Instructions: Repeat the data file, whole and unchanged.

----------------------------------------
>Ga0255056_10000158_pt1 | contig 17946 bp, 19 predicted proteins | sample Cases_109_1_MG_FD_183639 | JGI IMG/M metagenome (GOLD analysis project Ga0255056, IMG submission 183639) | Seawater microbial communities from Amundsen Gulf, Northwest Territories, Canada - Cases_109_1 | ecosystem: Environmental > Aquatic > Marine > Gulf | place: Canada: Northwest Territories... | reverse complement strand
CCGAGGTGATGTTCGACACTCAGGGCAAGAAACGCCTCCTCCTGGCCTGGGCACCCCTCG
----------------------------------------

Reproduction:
>Ga0255056_10000158_pt1 | contig 17946 bp, 19 predicted proteins | sample Cases_109_1_MG_FD_183639 | JGI IMG/M metagenome (GOLD analysis project Ga0255056, IMG submission 183639) | Seawater microbial communities from Amundsen Gulf, Northwest Territories, Canada - Cases_109_1 | ecosystem: Environmental > Aquatic > Marine > Gulf | place: Canada: Northwest Territories... | reverse complement strand
CCGAGGTGATGTTCGACACTCAGGGCAAGAAACGCCTCCTCCTGGCCTGGGCACCCCTCG